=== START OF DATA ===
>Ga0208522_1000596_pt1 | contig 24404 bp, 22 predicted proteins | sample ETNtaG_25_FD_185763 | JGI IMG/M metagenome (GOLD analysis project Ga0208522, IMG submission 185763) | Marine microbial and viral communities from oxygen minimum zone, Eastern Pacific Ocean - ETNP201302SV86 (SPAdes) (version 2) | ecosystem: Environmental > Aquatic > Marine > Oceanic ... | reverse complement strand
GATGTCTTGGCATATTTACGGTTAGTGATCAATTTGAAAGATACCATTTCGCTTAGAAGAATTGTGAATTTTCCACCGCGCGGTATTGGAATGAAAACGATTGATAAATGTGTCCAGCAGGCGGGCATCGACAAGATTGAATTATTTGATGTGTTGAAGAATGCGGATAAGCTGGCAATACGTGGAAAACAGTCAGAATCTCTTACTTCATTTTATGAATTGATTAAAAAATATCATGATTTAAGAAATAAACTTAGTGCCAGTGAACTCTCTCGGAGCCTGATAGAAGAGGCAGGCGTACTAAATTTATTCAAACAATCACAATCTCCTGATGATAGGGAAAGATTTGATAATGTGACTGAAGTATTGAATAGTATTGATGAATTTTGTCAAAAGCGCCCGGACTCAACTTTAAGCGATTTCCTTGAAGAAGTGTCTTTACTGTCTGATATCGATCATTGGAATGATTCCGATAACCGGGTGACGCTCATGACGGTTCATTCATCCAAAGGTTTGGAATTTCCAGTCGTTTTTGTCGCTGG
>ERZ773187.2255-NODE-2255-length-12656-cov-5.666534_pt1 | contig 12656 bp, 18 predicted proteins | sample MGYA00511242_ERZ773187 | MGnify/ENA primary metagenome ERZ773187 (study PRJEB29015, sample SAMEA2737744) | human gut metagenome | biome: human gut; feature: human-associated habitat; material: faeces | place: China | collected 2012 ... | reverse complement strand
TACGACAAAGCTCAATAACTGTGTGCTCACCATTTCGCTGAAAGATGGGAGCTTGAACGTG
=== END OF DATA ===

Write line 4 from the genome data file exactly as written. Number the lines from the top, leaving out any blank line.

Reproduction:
TACGACAAAGCTCAATAACTGTGTGCTCACCATTTCGCTGAAAGATGGGAGCTTGAACGTG